In a recent story, the Los Angeles Times reported, "Verizon (NYSE:VZ) is accused of forcing Internet phones on landline users." According to the article, the Utility Reform Network found multiple complaints that Verizon "doesn't maintain its copper network" and is pushing households toward "less reliable Internet phones." This leads to a few questions. Why does Verizon want customers to move away from its copper landline business? How would this transition affect customers? What does this mean for investors?

Copper = costs
Whether Verizon is "pushing" customers toward Internet telephony or customers are allowing themselves to be led that way isn't a debate I'll take up here. However, the simple truth is, the landline business is dying and companies from Verizon, to AT&T (NYSE:T), to CenturyLink (NYSE:LUMN), want customers to move on to their upgraded services.

The decline in the traditional voice business is hardly a secret, but the speed at which customers are leaving their landlines behind is surprising. In its current quarter, CenturyLink reported a more than 5% decline in voice line customers. Verizon did slightly worse with a greater than 6% decline, and AT&T lost a staggering 11% on a year-over-year basis.

The truth is, Verizon and others want customers to move on from copper landline connections because the service is expensive to maintain. In addition, these companies have spent billions on new fiber optic installations to push high-speed Internet and video services. If customers will accept voice over Internet calling, the company can focus on its fiber network and eventually shut down the copper network.

To put it another way, FiOS is like Verizon just put down a freshly paved highway. The problem is, traditional landline customers are telling the company they want to drive on an old cracked side road because they are afraid of potholes that could develop on the highway.

Do the majority of customers really care?
When it comes to what customers get out of making the switch to voice over Internet calling, the debate comes down to reliability versus cost. Companies like magicJack and Vonage have become the companies they are largely by showing customers that there is a cheaper way to call than a traditional landline.

One way many justify keeping their traditional landline is based on the worry that they won't have service if the power goes out. To try and quell this fear, each of the companies we've mentioned offers a battery backup solution for their services.

AT&T states its battery backup unit will support about 4 hours of usage, Verizon says 8 hours, and CenturyLink's battery is designed for several hours of power as well. Unless the power is out for an extended amount of time, voice over Internet services from these companies should be just as usable as a traditional landline.

That being said, many customers are making the choice to avoid landline service completely in favor of their wireless service. For Verizon in particular, this is a very good thing.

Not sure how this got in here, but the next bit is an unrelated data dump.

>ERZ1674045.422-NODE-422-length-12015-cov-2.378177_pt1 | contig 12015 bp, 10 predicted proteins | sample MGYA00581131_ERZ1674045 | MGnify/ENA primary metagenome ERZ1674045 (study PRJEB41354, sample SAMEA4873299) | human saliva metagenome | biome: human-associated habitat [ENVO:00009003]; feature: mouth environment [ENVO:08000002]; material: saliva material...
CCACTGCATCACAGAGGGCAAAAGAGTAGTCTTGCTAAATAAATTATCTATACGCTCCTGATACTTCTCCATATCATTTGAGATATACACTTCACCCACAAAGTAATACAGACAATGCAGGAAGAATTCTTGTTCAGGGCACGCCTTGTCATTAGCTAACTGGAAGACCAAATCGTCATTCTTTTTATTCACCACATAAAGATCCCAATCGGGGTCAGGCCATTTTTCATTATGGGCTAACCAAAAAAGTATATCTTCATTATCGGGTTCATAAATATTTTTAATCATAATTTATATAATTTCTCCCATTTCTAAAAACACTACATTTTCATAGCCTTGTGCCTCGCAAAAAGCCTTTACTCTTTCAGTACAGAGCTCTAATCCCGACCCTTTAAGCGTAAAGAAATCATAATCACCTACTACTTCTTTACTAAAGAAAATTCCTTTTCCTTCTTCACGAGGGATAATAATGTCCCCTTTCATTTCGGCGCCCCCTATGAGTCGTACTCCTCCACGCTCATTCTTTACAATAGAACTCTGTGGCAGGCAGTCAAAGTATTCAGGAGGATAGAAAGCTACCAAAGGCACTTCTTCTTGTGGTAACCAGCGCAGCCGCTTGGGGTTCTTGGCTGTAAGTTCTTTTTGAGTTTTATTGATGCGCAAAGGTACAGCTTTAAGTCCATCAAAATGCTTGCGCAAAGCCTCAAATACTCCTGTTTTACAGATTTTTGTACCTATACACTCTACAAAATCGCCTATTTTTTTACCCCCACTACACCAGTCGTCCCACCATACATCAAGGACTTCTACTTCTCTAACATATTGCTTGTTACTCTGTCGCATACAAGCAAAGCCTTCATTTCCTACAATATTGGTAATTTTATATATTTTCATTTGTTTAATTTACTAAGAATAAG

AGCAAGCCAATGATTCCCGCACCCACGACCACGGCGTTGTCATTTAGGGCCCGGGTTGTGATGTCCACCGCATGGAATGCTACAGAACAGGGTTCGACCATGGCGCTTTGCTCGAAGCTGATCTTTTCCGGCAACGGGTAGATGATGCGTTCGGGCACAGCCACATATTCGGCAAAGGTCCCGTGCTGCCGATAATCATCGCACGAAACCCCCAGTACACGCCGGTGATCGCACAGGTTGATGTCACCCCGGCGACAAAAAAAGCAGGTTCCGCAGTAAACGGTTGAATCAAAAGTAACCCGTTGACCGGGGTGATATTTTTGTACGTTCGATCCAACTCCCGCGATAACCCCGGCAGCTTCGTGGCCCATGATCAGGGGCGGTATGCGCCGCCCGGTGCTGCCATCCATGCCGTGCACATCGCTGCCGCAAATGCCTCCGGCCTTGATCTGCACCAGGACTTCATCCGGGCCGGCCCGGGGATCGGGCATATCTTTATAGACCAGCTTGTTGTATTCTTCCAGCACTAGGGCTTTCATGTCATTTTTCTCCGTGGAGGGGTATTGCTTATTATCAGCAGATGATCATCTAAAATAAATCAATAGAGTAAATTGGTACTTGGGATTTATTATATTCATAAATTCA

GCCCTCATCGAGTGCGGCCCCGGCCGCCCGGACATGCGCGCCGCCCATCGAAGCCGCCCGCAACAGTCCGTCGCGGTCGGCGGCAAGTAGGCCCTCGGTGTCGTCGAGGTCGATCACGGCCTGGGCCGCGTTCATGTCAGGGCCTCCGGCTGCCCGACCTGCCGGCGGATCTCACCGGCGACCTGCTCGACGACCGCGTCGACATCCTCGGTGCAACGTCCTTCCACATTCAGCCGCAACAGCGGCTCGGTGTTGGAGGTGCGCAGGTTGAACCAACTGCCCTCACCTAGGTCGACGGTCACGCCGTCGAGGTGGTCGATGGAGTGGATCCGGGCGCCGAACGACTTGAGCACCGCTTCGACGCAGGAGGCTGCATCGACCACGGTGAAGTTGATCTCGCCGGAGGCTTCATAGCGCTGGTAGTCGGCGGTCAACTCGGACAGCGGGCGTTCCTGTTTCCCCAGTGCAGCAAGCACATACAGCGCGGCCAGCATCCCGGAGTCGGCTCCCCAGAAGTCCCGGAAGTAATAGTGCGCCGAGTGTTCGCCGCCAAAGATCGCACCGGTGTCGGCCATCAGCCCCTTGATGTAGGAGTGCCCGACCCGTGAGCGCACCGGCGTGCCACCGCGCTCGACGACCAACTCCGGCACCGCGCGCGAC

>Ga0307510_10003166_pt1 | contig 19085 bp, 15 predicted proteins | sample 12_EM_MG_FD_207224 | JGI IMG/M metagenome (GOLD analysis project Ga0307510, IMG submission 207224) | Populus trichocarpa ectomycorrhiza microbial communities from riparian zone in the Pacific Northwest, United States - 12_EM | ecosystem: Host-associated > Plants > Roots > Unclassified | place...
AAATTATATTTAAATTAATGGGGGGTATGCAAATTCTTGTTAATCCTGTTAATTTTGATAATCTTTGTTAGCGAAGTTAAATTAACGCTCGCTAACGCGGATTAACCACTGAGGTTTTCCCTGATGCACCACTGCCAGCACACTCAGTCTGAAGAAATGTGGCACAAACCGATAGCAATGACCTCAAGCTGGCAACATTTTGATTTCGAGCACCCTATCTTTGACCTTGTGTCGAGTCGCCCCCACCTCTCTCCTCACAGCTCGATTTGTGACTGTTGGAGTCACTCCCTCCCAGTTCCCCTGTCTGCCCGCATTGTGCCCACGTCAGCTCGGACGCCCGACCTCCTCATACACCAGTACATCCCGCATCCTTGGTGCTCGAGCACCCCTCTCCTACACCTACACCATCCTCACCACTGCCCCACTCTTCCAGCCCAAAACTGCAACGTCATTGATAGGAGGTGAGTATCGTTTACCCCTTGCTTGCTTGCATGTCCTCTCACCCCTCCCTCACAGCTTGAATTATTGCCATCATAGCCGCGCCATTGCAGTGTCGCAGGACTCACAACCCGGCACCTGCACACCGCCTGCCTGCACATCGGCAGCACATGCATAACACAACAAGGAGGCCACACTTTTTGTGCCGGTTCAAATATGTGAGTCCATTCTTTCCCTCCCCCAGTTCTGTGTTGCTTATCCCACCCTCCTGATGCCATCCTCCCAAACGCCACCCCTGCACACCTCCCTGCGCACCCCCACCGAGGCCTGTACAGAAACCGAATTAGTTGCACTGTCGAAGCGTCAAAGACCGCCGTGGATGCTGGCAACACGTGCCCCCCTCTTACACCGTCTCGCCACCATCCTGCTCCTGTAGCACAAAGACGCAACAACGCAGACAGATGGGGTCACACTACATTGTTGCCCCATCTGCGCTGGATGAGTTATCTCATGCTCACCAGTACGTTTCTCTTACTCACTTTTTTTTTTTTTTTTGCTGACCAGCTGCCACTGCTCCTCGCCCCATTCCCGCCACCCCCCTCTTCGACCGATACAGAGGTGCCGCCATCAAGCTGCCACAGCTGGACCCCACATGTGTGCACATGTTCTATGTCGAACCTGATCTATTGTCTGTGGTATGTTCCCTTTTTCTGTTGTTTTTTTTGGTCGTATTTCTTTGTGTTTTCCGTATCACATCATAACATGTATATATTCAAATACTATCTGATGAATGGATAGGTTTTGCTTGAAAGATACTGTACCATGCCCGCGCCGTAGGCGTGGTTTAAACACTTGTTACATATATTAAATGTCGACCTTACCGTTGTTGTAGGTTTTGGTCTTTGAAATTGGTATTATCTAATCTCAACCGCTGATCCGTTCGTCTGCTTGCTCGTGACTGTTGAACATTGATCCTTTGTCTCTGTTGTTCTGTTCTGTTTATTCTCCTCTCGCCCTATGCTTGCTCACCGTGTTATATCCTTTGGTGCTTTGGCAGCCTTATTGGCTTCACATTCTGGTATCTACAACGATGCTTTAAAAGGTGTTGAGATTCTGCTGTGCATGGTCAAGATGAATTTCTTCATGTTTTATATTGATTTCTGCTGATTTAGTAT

What does it mean for Verizon investors?
Traditional voice lines are being cancelled and carriers are doing what they can to help ease the transition to voice over Internet services. With these two forces in play, Verizon stands to benefit tremendously if the old copper network can be left behind.

Verizon's wireless service has more than 96 million postpaid subscribers and this leads AT&T and others by a fairly wide margin. With a nearly 30% operating margin from its wireless division, Verizon Wireless is highly profitable.

However, the Verizon wireline business is a different story. The company reported an operating margin of just 1.3% last quarter, compared to 10% from AT&T Wireline, and almost 15% from CenturyLink.

As you might imagine, with Verizon Wireless growing revenue by 6%, and the company's high-speed Internet and video offerings growing by 11% or better, the company is being held back by its traditional landline business. If Verizon can move these copper customers to FiOS, the company's wireline operating margin should expand.

Given that Verizon generated over $20 billion in core free cash flow last year, any expansion in the company's margins would mean even more cash for investors. While AT&T and CenturyLink would also benefit from a move away from copper landlines, Verizon dominates the wireless field and has the lowest free cash flow payout ratio of the group.

Though Verizon's yield of more than 4% can't match AT&T at over 5%, or CenturyLink's almost 7% payout, the company's cash generation is unmatched. Any margin expansion would just increase this lead, and could mean better dividends for Verizon investors. That is something that investors can rely on while enjoying their FiOS service.

This article represents the opinion of the writer, who may disagree with the “official” recommendation position of a Motley Fool premium advisory service. We’re motley! Questioning an investing thesis -- even one of our own -- helps us all think critically about investing and make decisions that help us become smarter, happier, and richer.